the University running efficiently and also contribute to student success, and “outstanding” members of the Board of Regents who have provided strategic guidance. She takes particular pride in the contributions of her leadership team for raising SMU’s profile. “I have surrounded myself with people who think they could do a better job than I do,” says Diaz. “That’s purposeful because you want people who are competent, capable, and challenging.” A Legacy Upon Which to Grow Margrette Peterson, her longtime executive assistant, lauds Diaz for her “fierce and consistent commitment to diversity and inclusion.” She adds, however, that Diaz doesn’t get the credit she deserves for SMU’s support for disadvantaged students and its outreach to the community.

President Diaz at 2018 Commencement.

Looking back, she attributes her professional longevity to continuously being energized by new challenges.



LEFT Chief Diversity Officer Shirley Strong and President Diaz talk to students. RIGHT Diaz with students on Oakland campus.

Diaz says it’s not about recognition. “You do it because it’s the right thing to do,” she says. It’s a lesson she learned early from personal experience by watching the healthcare system marginalize her Hispanic husband and other ethnic minorities. “We know that there’s a lot of inferior care delivered based on race,” she says. “It’s so critical that we have people of color in the health professions to reflect the communities they will serve.” Realizing in 2011 that recruiting students of color was not enough, Diaz created the SMU Office of Diversity and Inclusion to better support underrepresented students while also building a welcoming community. Looking back, she attributes her professional longevity to continually being energized by new challenges.



“That’s really the reason why I stayed; because I just kept on learning,” Diaz says. Among her most pressing priorities in recent years has been finding a new location for the Oakland campus. She has been exploring ways to provide the University with more modern facilities and room to grow. Taking on New Challenges Now that she has decided to step down, Diaz is looking forward to the next chapter in her life. “It’s time to sit back and smell the roses,” she says, or more accurately the fragrances of plumeria and passion flowers when she permanently moves to her adopted home in Kauai. Island life won’t stop Diaz from staying busy. She plans to advise higher education institutions, particularly private ones struggling

with enrollment or financial challenges, on the steps necessary to turn their universities around. Another future goal: coaching new university presidents on how to effectively work with their boards and staffs. “I know well from personal experience what it’s like when you’re first starting out as president, especially if you’ve never done it before and there’s no one around you to help you do it,” she says. ◾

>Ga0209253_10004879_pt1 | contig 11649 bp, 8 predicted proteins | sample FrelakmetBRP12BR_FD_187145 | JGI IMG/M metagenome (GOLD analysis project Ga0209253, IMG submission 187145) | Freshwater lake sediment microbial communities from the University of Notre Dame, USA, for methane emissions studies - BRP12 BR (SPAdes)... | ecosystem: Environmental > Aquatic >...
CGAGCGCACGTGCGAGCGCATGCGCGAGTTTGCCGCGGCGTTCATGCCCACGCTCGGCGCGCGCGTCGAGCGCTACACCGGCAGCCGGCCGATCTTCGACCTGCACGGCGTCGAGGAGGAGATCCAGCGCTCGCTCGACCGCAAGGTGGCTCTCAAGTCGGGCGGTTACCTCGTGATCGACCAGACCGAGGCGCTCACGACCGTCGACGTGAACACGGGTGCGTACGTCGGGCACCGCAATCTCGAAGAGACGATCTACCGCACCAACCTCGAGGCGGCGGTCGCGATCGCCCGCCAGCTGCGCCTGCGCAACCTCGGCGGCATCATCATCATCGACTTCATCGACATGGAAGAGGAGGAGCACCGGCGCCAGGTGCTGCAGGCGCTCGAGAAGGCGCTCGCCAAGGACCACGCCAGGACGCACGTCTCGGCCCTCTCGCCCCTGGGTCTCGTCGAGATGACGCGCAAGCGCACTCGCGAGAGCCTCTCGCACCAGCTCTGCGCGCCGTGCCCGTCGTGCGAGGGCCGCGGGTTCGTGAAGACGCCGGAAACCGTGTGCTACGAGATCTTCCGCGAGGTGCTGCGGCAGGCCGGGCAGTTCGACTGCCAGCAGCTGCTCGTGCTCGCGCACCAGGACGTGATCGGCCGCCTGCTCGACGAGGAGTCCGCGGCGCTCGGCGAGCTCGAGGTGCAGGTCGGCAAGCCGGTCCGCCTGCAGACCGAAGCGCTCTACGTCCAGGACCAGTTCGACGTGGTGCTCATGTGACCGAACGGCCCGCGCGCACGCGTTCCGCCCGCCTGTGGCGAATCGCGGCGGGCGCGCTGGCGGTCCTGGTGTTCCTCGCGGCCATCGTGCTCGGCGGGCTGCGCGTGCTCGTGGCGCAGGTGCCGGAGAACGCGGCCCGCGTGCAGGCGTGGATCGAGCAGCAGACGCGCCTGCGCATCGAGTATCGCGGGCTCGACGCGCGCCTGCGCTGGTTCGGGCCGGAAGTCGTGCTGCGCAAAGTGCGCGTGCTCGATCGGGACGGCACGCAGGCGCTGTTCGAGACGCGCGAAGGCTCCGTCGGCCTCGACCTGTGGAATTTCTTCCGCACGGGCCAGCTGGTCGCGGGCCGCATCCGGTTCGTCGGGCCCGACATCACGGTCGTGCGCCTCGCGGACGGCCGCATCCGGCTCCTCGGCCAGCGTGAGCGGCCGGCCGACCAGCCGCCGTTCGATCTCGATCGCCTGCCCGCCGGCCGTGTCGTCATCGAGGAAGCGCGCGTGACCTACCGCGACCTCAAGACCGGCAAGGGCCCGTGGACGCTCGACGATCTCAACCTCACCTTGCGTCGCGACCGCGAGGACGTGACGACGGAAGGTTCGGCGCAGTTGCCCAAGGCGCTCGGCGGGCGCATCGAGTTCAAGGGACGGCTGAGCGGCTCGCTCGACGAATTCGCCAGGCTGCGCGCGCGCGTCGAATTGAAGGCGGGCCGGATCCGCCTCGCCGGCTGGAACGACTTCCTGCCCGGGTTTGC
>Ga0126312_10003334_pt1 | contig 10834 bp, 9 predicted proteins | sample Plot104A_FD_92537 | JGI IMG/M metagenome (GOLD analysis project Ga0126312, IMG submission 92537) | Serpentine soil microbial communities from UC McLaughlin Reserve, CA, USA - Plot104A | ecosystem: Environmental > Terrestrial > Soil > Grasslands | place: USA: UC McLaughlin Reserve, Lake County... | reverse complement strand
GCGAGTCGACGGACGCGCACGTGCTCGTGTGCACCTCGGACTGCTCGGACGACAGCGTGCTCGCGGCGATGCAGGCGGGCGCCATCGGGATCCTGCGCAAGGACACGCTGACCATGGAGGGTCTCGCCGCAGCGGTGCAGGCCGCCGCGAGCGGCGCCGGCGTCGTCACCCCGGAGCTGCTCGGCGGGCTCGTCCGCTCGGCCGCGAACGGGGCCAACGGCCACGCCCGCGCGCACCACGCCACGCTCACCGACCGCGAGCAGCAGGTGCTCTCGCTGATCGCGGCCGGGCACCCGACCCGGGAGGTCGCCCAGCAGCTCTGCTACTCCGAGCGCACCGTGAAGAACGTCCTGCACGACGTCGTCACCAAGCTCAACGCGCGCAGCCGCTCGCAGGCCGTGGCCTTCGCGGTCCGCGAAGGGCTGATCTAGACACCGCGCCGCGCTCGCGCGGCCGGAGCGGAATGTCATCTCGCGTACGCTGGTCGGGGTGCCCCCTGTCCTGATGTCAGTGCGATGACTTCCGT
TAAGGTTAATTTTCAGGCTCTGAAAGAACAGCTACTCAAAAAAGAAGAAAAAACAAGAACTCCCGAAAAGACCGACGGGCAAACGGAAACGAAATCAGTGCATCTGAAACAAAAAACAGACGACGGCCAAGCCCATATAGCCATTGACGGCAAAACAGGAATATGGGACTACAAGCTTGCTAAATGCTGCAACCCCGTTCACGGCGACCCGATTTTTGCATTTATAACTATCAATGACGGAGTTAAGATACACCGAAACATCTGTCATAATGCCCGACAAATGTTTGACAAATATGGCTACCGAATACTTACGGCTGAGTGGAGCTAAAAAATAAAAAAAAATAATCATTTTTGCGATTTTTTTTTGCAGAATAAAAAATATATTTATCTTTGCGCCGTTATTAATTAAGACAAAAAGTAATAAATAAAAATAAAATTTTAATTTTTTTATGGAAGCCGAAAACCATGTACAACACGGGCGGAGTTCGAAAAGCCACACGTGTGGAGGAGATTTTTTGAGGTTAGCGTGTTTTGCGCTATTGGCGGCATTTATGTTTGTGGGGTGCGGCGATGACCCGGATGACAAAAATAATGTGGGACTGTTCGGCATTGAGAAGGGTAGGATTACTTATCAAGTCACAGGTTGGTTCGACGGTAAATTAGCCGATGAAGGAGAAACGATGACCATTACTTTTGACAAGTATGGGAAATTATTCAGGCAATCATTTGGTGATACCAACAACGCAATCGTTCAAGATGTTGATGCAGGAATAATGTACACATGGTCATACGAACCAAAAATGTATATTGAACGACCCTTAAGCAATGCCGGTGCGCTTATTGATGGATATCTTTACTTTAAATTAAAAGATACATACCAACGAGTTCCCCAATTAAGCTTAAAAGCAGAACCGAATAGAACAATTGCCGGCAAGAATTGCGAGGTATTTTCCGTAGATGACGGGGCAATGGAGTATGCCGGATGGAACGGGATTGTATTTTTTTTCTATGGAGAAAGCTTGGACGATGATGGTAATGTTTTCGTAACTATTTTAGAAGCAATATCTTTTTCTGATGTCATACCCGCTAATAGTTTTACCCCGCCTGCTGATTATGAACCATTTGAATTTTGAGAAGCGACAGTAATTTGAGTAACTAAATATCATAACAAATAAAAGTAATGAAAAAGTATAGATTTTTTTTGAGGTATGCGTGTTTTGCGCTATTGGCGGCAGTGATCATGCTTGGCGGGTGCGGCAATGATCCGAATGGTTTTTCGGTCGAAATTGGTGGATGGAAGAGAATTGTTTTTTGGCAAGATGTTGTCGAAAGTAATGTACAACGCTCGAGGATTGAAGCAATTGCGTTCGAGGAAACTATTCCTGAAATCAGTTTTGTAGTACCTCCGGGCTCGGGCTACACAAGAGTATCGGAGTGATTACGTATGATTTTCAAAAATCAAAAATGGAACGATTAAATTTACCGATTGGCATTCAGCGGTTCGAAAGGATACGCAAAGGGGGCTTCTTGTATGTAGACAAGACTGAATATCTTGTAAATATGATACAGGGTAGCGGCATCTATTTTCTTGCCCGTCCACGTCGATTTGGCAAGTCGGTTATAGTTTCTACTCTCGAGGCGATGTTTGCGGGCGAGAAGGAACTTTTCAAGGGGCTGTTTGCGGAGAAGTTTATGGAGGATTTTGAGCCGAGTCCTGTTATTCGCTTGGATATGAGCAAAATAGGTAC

Motion Analysis Research is Accelerating

Several major research initiatives are underway at SMU’s Motion Analysis Research Center (MARC) to advance the scholarship of human movement. Using the MARC’s sophisticated biomechanical equipment, student and faculty researchers are engaged in a variety of studies related to the functioning of joints and muscles among physically active people. In one study led by Cherri Choate, DPM, assistant professor at the California School of Podiatric Medicine (CSPM), and Stephen Hill, PhD, manager of the MARC, student researchers are looking at whether

people perform differently wearing so-called “maximalist” athletic shoes with thick cushioning and a deeper foot bed than in a shoe with more neutral cushioning. “It’s something new that students are interested in,” said Choate. The maximalist shoe is the most recent innovation in running shoes. It comes on the heels of the minimalist trend a few years ago when runners slipped into ultra-flexible shoes that looked more like gloves, allowing them to feel the road as if they were barefoot. With no cushion to absorb the impact, the minimalist trend led to a jump in reported injuries.

“Now the pendulum has swung the other way and people are looking for ways of protecting themselves,” said Hill. The maximalist shoe study required that participants be in good health and run at least 10 miles per week. A large percentage of the subjects turned out to be current or former collegiate runners. With the help of reflective markers placed on the bodies of study participants, the researchers tracked the impact of movement on each runner’s joints, the pressure on the soles of their feet, and how their feet and knees worked together while